Harmonia axyridis Pallas, 1773
Common names: Asian lady beetle, Japanese ladybug, Harlequin ladybird [En], Coccinelle asiatique [Fr], Veelkleurig Aziatisch lieveheersbeestje [Nl], Asiatischer Marienkäfer [De]
Meise, BRABANT ● Belgium
Description: It is a large coccinellid beetle, being domed and having a "smooth" transition between its elytra (wing coverings), pronotum and head. It occurs in three main color forms: red or orange with black spots (known as form succinea); black with four red spots (form spectabilis); and black with two red spots (form conspicua). However, numerous intermediate and divergent forms have also been recorded.
The species is typically large (7–8 mm long) and even more dome-shaped than native European species (these characteristics distinguish H. axyridis from native species in the UK). It often has white markings (typically defining an "M"- or "W"-shaped black area) on its pronotum, and usually brown or reddish legs.
Distribution: It is native to eastern Asia, from central Siberia, Kazakhstan and Uzbekistan in the west, through Russia south to the Himalayas and east to the Pacific coast and Japan, including Korea, Mongolia, China and Taiwan.
It has been introduced to North America and Europe to control aphids and scale insects. Consequently, it has been introduced into greenhouses, crop fields and gardens in many countries, including the United States and parts of Europe. The species is now established in the United States, Canada, Argentina, Brazil, the United Kingdom, Denmark, the Netherlands, Belgium, Luxembourg, France, Germany, Poland and South Africa.
In Europe it is currently increasing to the detriment of indigenous species, its voracious appetite enabling it to out-compete and even eat other ladybirds. Native ladybird species have experienced often dramatic declines in abundance in areas invaded by H. axyridis.
Biology: H. axyridis hibernate in cooler months, though they will wake up and move around whenever the temperature reaches about 10 °C (50 °F). Because the beetles will use crevices and other cool, dry, confined spaces to hibernate, significant numbers may congregate inside walls if given a large enough opening.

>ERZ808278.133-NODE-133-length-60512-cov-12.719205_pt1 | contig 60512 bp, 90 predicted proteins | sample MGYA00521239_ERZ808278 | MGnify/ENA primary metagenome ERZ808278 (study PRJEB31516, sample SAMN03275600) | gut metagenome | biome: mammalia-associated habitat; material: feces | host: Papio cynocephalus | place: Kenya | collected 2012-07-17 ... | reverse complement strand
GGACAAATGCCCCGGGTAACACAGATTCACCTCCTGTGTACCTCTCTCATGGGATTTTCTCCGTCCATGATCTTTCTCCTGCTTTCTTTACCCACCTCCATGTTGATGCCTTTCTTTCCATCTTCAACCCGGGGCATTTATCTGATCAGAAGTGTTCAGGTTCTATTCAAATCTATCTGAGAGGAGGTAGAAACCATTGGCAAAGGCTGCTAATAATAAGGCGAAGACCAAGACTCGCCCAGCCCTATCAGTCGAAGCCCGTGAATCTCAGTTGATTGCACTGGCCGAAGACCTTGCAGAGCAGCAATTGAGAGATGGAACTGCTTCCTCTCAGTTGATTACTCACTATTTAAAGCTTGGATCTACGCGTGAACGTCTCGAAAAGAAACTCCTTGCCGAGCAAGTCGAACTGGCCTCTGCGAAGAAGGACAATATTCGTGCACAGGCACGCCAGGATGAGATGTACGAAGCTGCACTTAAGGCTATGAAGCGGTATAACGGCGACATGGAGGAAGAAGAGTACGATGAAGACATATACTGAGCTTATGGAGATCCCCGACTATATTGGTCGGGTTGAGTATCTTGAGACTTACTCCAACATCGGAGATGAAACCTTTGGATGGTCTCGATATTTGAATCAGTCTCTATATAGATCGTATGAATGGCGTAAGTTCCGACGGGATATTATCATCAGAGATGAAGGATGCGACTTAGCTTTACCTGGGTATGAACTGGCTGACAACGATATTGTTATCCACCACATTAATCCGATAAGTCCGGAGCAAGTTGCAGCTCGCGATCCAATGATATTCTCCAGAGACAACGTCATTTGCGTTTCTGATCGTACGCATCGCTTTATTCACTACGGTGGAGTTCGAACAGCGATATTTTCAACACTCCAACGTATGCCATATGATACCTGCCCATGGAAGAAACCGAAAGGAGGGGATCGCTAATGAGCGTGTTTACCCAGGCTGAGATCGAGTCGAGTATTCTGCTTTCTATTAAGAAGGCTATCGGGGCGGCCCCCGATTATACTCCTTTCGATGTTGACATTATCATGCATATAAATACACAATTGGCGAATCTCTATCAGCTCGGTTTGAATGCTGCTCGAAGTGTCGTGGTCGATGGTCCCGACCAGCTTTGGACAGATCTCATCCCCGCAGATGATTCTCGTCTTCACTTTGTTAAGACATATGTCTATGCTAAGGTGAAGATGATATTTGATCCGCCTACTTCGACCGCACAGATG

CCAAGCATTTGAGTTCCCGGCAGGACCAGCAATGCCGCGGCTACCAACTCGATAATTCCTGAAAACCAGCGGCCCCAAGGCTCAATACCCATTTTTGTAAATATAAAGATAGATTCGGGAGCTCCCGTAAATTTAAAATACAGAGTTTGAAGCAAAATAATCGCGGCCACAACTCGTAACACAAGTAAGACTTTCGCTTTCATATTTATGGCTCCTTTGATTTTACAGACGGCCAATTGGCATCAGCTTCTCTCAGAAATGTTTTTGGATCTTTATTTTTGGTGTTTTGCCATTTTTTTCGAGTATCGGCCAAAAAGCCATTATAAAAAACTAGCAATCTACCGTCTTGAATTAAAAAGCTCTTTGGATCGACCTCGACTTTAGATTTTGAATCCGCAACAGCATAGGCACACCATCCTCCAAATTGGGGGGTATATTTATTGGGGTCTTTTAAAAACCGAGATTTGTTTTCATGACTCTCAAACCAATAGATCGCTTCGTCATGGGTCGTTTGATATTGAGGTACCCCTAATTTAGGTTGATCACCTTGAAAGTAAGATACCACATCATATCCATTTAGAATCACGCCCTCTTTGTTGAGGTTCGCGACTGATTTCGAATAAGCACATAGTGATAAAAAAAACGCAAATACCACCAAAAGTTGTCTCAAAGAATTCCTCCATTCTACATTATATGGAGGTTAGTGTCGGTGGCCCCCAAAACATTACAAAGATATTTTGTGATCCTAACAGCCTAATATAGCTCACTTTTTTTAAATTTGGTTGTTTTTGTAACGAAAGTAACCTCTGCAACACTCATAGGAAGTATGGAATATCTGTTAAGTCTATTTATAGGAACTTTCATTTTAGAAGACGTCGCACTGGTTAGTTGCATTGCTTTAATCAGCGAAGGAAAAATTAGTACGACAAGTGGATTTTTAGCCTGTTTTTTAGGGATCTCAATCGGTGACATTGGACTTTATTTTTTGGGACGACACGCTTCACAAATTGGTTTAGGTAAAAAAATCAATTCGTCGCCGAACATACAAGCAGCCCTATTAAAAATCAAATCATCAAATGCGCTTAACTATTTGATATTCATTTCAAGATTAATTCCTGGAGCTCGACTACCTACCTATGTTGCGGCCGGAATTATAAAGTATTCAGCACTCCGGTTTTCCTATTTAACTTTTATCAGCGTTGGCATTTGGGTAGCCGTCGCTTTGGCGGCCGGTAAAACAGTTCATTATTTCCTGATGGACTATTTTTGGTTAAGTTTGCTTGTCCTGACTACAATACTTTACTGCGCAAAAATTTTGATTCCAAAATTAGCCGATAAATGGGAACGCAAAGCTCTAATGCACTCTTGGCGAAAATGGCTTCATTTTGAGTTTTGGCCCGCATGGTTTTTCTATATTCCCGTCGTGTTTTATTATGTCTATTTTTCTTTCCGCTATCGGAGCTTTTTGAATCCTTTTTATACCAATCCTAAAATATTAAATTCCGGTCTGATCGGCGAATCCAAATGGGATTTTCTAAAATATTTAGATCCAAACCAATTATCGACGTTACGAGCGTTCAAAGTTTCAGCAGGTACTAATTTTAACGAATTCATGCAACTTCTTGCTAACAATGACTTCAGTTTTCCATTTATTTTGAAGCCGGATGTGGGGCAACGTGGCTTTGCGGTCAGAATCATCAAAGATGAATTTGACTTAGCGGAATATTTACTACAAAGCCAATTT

These beetles use pheromones to "call" each other, allowing for the large gatherings that are often seen in the Autumn.
They often congregate in sunlit areas because of the heat available, so even on fairly cold winter days, some of the hibernating beetles will "wake up" because of solar heating. These large populations can be problematic because they can form swarms and linger in an area for a long time. These beetles can form groups that tend to stay in upper corners of windows. This beetle has been also found to be attracted to dark screening material for its warmth. This beetle has good eyesight, and will come back from where it was removed, and is known to produce a small bite if provoked.
H. axyridis, like other lady beetles or ladybirds, uses isopropyl methoxy pyrazine as a defensive chemical to deter predation, but also contains this chemical in its hemolymph at much higher concentrations than many other such species. These insects will "reflex bleed" when agitated, releasing hemolymph from their legs. The liquid has a foul odor (similar to that of dead leaves) and can cause stains.
The Harlequin Ladybird Survey
Mizell R.F., 2007. Impact of Harmonia axyridis on native arthropod predators in pecan and crape myrtle, Florida Entomologist.
Multicolored Asian Ladybeetle (Harmonia axyridis)
Wikipedia, Harmonia axyridis